Co-existence of bacterial meningitis in neonatal sepsis
Background: Neonatal sepsis in preterm and term babies is one of the leading causes of morbidity and mortality, reaching up to 50% for untreated infants, though advanced neonatal care has reduced complications. The aim of this study was to determine the co-existence of bacterial meningitis in neonates diagnosed with sepsis. Methods: This Descriptive cross-sectional study was conducted in Department of Paediatrics and Neonatology, Ayub Teaching Hospital, Abbottabad from Jan 2017 to Jan 2018. After getting approval from the Hospital Ethics Committee, data was collected from all patients with neonatal sepsis admitted in the neonatology unit. Informed consent was taken from parent or guardian. Detailed history and complete physical examination was carried out. A lumbar puncture was performed and CSF was collected from the patient and analysis for cell count, proteins, sugar, and culture & sensitivity was done. Cranial ultrasonography was done to exclude intra-ventricular, intra-cerebral, extradural or subdural haemorrhage. Results: Out of 188 patients, 124 (65.95%) male and 64 (34.05%) females, with 43 (22.87%) diagnosed neonatal septic meningitis were included. The mean age of the infants was 18±6.65 days and mean weight was 2,500±156.55 grams. Statistically insignificant correlation was observed between bacterial meningitis and age and gender. However, significant correlation (p<0.01) was found between bacterial meningitis and weight of the patients. Conclusion: Bacterial meningitis is significantly associated with neonatal sepsis and needs to be ruled out in these babies to avoid neurological complications.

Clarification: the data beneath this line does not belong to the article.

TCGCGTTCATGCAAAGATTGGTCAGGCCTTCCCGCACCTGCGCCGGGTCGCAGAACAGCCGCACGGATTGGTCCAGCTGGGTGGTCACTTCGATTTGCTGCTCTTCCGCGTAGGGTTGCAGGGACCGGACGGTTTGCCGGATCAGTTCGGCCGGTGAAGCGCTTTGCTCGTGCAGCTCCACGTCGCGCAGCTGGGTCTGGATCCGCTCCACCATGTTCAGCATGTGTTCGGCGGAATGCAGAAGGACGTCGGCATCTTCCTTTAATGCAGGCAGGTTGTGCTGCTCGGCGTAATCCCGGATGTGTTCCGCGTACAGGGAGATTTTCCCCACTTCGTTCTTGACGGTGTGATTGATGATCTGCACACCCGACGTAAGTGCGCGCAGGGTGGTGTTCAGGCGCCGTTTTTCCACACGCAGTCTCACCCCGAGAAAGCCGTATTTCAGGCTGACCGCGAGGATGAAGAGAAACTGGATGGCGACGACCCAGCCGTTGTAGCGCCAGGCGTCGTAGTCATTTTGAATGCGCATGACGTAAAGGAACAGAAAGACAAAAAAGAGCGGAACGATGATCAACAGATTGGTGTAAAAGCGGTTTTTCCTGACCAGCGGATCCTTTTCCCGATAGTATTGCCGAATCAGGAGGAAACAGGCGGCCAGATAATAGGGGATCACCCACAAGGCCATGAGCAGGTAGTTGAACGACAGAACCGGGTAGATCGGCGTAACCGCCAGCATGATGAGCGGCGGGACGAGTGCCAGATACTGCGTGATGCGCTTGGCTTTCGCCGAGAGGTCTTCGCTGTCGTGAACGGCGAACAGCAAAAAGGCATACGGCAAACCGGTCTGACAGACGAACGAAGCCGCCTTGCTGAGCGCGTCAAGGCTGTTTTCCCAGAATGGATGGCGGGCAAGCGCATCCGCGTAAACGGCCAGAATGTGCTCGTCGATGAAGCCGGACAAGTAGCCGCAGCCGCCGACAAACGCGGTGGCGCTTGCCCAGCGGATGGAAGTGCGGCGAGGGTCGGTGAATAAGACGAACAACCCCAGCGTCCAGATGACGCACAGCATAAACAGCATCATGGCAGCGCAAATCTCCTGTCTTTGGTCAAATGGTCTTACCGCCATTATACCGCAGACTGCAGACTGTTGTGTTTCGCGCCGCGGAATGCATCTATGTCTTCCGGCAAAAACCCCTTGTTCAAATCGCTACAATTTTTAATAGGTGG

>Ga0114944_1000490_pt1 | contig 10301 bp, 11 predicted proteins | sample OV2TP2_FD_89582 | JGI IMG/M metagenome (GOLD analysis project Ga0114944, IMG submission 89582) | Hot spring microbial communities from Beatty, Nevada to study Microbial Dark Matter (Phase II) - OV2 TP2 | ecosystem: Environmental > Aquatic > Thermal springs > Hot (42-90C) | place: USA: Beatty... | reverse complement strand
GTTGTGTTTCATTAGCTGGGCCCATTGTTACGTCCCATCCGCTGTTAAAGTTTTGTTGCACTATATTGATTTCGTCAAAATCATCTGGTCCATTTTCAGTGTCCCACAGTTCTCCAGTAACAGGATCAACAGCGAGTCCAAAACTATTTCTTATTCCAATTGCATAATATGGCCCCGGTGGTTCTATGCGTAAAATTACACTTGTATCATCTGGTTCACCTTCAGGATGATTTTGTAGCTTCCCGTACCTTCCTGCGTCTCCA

Pak J Physiol 2019;15(4):63–5
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